Art emerges from collaboration. The first violinist takes a quick breath and firmly nods her head, instantly communicating a musical gesture with the other players in her string quartet. The members of a band interact with one another on stage, realizing their composition in a live setting by simultaneously playing off each other and reacting to the audience’s response. Even a solitary genius has to commune with outside forces in order to create: a painter communicates with and responds to the fundamental qualities and limitations of the materials that he or she works with; similarly, a software-based producer adapts to the constraints and possibilities of the digital audio workstation that he or she uses. Thus, the artist must interact, must collaborate with other human beings — or, indeed, other non-human materials or processes — in order to create something new that exists outside of him- or herself.
In a recent interview, Darkside’s Dave Harrington described the band’s new album, Psychic, as such: “It’s really just the sound of me and Nico in a room together. The album is the sound of the two of us making this third thing together, so the sounds that are on it are the sounds we’re interested in.” Although all art might be said to arise from collaboration — whether literally or in a more abstract way — Psychic’s musical qualities seem exceptionally attuned to this concept. On song after song here, we can hear the members of Darkside — aforementioned guitarist Dave Harrington and producer Nicolas Jaar — playing off and responding to the unique musical intuitions of one another. In a way, this album doesn’t seem to be so much about the final, recorded product, but rather about the fleeting, minor joys that naturally emerge from the collaborative process itself.
Throughout the record, the duo approaches its compositions (especially the longer songs) in a fairly consistent manner: a musical idea will be presented — often one of Harrington’s distinctly Floydian guitar licks — which they will then develop by complicating the rhythm, harmony, and texture surrounding it, slowly introducing additional parts and instrumentation in a linear, organic way. Then at some point, everything inevitably locks into a tight, satisfying groove, which they ride out until it somehow dissolves. And then the process repeats. While Psychic sounds absolutely gorgeous — every element of the murky, sensual mix of electronic and analog instrumentation that this record delves into sounds crisp and clear — by the end of the album, the songs end up feeling structurally formulaic and aesthetically indistinct, everything blending together into a dense series of very similar grooves and riffs.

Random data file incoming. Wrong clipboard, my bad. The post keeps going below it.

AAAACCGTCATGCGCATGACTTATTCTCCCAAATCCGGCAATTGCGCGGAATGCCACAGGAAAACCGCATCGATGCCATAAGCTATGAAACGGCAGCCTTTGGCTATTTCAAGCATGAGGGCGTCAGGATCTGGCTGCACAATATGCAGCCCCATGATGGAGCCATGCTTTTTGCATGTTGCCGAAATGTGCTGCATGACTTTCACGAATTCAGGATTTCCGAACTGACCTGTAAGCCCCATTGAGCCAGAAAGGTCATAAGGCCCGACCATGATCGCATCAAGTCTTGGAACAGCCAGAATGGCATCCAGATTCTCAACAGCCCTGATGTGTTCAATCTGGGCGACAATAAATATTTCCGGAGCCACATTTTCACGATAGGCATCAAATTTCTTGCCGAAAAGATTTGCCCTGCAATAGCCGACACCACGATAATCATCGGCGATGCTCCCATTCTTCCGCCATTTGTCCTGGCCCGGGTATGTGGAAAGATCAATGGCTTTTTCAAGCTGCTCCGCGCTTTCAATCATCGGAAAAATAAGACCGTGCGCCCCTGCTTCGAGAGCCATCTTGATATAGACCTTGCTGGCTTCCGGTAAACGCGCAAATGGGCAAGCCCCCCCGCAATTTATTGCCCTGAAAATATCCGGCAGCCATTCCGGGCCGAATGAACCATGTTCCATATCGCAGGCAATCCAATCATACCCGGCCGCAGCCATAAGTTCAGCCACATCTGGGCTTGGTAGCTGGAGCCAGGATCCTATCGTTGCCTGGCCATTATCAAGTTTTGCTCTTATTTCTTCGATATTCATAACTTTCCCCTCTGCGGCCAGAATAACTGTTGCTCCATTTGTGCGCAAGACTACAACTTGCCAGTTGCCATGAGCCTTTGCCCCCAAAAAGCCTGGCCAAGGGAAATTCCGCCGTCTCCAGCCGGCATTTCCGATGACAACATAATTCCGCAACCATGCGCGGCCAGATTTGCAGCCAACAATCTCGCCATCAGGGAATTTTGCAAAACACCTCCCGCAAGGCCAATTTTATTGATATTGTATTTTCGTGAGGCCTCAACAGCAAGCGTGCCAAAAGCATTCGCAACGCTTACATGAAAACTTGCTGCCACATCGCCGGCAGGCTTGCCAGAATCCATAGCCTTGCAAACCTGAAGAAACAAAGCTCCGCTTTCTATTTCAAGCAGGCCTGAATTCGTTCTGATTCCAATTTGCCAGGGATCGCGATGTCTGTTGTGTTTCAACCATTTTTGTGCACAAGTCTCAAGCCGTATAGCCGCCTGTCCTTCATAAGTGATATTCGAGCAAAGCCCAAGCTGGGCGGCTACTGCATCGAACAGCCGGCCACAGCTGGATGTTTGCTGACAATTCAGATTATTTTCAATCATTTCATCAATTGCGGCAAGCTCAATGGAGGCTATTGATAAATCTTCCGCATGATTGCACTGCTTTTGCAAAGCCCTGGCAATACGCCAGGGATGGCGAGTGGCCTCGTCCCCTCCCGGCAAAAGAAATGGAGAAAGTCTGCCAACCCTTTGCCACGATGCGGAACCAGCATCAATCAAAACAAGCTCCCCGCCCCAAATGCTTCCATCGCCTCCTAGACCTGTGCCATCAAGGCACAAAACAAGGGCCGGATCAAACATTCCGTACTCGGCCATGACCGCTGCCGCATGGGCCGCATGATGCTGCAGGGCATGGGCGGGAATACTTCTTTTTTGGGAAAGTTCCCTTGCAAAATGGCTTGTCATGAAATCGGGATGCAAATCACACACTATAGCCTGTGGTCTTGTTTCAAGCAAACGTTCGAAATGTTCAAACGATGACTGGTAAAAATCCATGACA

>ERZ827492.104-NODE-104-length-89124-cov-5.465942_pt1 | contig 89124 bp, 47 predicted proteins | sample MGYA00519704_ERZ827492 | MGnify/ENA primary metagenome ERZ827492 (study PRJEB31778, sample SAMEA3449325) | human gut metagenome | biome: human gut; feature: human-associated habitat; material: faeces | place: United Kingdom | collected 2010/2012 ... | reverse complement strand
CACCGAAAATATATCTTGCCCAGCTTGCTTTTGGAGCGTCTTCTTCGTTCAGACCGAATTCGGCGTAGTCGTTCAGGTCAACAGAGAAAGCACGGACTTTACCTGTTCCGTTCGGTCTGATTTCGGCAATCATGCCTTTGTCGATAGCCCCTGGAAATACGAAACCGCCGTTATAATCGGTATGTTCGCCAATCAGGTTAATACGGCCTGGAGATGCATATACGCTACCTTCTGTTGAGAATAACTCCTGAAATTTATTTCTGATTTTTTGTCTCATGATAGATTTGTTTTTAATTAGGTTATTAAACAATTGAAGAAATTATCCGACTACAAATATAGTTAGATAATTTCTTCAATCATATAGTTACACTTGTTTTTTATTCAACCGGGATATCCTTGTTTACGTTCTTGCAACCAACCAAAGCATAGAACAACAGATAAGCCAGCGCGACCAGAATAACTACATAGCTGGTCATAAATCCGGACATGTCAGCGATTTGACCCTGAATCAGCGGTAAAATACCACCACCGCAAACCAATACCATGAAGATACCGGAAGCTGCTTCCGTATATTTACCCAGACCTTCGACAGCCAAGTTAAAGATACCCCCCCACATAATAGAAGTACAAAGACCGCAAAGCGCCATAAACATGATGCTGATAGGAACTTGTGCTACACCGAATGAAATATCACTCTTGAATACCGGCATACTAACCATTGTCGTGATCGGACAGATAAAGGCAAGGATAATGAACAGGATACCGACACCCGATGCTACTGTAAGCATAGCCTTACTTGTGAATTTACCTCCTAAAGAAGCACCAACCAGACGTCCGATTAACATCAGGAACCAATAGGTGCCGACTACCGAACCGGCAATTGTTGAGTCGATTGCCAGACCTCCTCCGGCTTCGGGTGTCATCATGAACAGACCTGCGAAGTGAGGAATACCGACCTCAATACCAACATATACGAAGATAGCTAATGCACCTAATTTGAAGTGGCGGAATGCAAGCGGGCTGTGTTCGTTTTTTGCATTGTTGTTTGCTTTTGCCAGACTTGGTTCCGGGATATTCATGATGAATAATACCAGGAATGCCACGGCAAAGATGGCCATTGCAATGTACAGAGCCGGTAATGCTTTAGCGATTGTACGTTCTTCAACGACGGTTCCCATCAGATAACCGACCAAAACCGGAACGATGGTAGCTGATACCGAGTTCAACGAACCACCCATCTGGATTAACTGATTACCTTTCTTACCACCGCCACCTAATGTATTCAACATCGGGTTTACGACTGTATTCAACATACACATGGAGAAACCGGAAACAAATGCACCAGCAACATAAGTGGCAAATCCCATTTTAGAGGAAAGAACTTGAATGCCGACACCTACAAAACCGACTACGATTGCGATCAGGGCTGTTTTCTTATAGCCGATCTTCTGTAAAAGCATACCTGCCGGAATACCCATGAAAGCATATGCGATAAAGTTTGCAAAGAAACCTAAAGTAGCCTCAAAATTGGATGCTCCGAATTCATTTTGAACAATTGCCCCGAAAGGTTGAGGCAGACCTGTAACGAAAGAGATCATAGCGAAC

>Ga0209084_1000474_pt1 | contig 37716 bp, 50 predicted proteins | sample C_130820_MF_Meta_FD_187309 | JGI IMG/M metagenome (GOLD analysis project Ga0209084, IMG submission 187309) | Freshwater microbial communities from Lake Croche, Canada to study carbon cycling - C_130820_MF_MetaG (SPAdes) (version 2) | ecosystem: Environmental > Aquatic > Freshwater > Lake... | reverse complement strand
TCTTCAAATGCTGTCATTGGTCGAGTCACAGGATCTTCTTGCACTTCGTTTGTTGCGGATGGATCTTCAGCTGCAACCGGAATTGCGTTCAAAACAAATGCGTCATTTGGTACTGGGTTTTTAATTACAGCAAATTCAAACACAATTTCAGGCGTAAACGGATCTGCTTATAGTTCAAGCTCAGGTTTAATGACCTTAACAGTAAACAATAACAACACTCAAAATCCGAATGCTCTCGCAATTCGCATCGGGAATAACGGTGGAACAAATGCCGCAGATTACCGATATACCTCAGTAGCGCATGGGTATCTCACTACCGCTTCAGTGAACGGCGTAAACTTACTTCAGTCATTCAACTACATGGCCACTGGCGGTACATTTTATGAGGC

To be sure, there are songs and specific moments on the record that emerge from the tedium and proudly etch themselves into the listener’s memory. “Golden Arrow,” the album’s 11-minute opener, stands out, in part due to its marathonic length, but also because it sets the precedent for the slow-building compositional design that so much of this material employs. And the episodes that feature original vocal parts are also particularly salient — Jaar’s deep, affected croon on the comparatively straightforward “Paper Trails” ends up being strangely inviting rather than off-putting, while the too-short “Greek Light” explores some dissonant vocal loops to a fascinating result.
However, most of the record floats by in a euphonious if slightly unmemorable haze. As hinted at before, Psychic simply doesn’t leave a lasting memory when one considers the work as a whole. Rather, the moments that most directly manifest the collaborative core of the album — the blissful, wonderfully satisfying manner manner in which Harrington’s guitar locks in with the rhythm during “The Only Shrine I’ve Seen,” the way the pitch-shifted vocal samples in “Metatron” play off the delicate guitar harmonics — end up being the most affecting. In those instances, one can easily imagine Jaar and Harrington in a small room together, laying down the groove and nodding their heads along to the beat in recognition of the collaborative artistic synergy that they just stumbled upon. And, while the album is not without its faults, it’s hard not to find oneself nodding right along with them.